News Articles

FIRST-PERSON: Back to the basics in Sunday School work

NASHVILLE, Tenn. (BP)–During the last decade or so there has been a lot of experimentation with Bible study ministries in churches. Some have changed the named from Sunday School to Bible fellowships, Life Groups or just Bible study in hopes of seeming more relevant to newcomers.

Others have tried larger groups for children as well as adults, striving to create more enthusiasm — and deal with a shortage of committed leaders. A few have just given up on an on-campus Bible study ministry, launching small, off-campus groups instead.

For most, these experiments have produced only modest or short-term results. Many are now asking a “new” question: “What if we just tried to do really excellent basic Sunday School work?”

It’s a good question, but first you need to know those basics. Here are a few:

— Five step formula. Arthur Flake’s “Formula for Sunday School Growth” still works today. A simple acrostic can help you remember it: “KEEP Go.” Know the possibilities. Enlarge the organization. Enlist and train the leaders. Provide space and resources. Go after the people. For more information, check out a free download of “The Five Step Formula for Sunday School Growth.” Visit LifeWay.com and type “Five step formula” in the search box.

— Four critical elements. There are a lot of different elements in a vibrant Sunday School ministry. At least four are critical to success.

1. The ministry list, or class roll, includes the names of all members — active or inactive — and the class commits to minister to each person on that roll.

2. The prospect list, which includes the names and contact information for every prospective member. Remember that it is crucial to collect that information from every guest.

3. Open enrollment allows any person of any age to enroll as a member of Sunday School without regard to the requirements of church membership. Remember to invite prospects to enroll.

4. Sunday School is an open group, which means that a new person can come at any time and every lesson will be completed during the Bible study session even though it may be part of a larger unit of study.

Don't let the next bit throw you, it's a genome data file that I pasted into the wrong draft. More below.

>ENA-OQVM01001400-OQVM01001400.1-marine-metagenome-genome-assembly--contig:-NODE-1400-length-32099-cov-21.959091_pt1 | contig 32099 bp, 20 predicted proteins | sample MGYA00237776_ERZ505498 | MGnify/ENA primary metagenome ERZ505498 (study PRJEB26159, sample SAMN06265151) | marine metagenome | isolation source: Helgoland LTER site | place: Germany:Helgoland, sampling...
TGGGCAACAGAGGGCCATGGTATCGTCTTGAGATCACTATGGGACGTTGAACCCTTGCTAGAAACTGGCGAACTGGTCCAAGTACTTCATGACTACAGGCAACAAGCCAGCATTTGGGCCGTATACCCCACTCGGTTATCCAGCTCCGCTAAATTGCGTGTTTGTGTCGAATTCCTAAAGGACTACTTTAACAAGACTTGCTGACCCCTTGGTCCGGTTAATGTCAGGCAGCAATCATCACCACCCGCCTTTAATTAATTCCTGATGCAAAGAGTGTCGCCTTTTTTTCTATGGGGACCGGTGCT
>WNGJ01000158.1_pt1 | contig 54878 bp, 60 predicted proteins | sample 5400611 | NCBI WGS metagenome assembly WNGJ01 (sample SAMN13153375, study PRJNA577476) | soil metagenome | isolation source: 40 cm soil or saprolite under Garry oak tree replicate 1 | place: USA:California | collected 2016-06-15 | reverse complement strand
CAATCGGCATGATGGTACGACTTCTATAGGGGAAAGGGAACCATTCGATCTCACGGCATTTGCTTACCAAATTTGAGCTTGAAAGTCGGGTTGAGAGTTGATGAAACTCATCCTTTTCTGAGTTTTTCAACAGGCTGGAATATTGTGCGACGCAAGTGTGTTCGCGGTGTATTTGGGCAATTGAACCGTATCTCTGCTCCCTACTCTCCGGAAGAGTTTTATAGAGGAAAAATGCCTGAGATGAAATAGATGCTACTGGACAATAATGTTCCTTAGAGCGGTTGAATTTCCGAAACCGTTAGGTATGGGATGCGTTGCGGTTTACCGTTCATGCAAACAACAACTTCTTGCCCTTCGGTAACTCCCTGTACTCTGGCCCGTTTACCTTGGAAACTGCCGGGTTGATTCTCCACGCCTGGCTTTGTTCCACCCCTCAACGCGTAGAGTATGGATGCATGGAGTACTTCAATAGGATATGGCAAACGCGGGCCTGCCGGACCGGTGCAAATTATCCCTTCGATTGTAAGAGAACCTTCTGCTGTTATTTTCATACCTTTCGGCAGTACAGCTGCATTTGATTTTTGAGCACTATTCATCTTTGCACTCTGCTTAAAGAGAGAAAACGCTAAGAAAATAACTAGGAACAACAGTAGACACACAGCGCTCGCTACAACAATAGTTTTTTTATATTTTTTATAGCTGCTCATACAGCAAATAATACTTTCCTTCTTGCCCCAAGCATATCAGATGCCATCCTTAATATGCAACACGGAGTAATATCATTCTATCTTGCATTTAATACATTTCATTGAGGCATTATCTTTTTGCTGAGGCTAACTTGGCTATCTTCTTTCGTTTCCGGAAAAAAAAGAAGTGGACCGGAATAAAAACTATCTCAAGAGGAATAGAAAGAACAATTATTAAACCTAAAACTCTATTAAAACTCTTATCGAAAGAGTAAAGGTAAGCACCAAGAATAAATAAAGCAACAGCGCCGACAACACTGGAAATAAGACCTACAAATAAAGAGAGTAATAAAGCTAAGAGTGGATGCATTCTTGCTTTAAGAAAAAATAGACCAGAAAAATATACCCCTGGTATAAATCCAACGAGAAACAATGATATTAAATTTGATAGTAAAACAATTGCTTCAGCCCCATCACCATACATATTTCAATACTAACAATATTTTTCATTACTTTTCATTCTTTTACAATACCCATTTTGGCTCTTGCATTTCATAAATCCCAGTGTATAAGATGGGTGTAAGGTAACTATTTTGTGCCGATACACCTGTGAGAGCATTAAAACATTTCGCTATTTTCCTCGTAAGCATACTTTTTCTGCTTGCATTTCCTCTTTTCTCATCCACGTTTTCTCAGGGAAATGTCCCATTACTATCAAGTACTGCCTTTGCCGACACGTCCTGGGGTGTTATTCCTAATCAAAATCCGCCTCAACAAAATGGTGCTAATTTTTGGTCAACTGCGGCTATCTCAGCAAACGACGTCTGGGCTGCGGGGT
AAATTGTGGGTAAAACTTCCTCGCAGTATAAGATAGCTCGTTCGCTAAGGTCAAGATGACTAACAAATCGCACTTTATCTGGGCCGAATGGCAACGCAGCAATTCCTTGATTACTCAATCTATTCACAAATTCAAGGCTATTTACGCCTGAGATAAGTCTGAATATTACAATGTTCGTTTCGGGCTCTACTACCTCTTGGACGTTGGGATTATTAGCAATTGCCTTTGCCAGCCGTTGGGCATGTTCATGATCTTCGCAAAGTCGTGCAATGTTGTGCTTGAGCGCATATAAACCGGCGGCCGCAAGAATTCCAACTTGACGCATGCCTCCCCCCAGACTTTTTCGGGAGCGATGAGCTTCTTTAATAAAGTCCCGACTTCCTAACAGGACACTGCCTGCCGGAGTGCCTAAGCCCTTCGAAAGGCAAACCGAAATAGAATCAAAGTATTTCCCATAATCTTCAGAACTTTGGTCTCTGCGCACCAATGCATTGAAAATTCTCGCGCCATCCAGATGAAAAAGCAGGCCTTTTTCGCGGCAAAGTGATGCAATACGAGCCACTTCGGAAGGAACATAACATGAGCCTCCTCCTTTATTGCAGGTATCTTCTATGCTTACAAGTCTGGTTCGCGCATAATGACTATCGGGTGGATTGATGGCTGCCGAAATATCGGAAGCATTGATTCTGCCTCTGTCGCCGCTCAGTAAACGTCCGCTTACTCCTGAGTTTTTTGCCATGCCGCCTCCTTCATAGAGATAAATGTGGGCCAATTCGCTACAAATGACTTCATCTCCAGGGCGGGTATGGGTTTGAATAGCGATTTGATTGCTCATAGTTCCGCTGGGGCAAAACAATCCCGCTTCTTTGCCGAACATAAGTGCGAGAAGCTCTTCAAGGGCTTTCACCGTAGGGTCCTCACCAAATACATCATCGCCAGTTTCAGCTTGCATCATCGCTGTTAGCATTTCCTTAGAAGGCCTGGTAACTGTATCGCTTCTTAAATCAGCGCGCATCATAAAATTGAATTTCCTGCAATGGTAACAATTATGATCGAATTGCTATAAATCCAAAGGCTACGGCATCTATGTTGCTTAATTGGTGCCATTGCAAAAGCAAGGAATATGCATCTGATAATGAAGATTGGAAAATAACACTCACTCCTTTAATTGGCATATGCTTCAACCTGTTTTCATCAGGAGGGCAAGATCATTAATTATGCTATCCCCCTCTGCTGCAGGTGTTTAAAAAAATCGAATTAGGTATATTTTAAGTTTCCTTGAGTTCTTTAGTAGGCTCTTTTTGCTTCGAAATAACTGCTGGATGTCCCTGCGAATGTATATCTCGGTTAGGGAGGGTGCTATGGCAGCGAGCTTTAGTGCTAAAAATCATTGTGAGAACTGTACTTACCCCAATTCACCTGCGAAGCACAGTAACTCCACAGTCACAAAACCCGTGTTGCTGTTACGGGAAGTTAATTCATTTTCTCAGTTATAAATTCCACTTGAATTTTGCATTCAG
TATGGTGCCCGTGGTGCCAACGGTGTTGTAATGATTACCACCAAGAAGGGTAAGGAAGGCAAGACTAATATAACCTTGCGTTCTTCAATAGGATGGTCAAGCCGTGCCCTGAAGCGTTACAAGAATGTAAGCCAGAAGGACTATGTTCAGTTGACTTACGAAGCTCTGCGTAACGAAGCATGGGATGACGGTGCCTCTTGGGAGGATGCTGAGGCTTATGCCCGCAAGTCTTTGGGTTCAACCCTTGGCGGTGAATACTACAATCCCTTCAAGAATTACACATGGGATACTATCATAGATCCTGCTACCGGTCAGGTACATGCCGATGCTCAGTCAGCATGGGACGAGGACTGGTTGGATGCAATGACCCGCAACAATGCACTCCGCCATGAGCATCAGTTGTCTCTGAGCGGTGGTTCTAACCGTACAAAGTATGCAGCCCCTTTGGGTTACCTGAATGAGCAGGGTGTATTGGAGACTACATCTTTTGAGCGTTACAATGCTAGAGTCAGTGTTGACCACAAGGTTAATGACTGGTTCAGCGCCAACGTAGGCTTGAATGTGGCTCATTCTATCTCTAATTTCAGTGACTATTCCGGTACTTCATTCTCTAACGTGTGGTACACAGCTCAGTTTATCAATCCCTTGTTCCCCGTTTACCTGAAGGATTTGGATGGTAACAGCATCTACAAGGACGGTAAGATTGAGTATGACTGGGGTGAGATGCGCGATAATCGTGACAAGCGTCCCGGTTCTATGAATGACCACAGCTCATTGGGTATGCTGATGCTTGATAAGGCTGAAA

— Three dimensions. Every successful Sunday School class operates simultaneously around three dimensions. The classic terms to describe these dimensions are Reach, Teach and Minister. More contemporary words with the same idea are Invite, Discover and Connect.

Effective classes balance these three dimensions and typically have at least three leaders, one of whom takes the lead on each dimension. A ministry book, “The 3D Sunday School,” is available for download at LifeWay.com/sskickoff.

— Two marks. Release and Reproduce are the two marks of every outstanding adult Sunday School class. Such classes release members to serve in the preschool, children and student areas of the church’s Sunday School program. These adult classes keep up with their associate members serving in other areas of the program and celebrate their service.

Excellent adult classes also plan to reproduce themselves. They enlist and train apprentice leaders in each of the three dimensions with the expectation that the class will eventually become two.

— One textbook. The Bible is the textbook of a Sunday School class. Bible study is the most basic of all the basics of Sunday School. Curriculum materials that engage people in discovering the truths of God’s Word are important, but they should never be viewed as a substitute for the Bible.

Leader guides provide commentary, teaching plans and application ideas. Learner guides help members prepare for the Bible study session and make excellent resources for outreach to prospective members. Just remember, we don’t study “quarterlies” in Sunday School; we study the Bible.

Blessings as you get back to the basics.
David Francis is director of Sunday School at LifeWay Christian Resources of the Southern Baptist Convention.

    About the Author

  • David Francis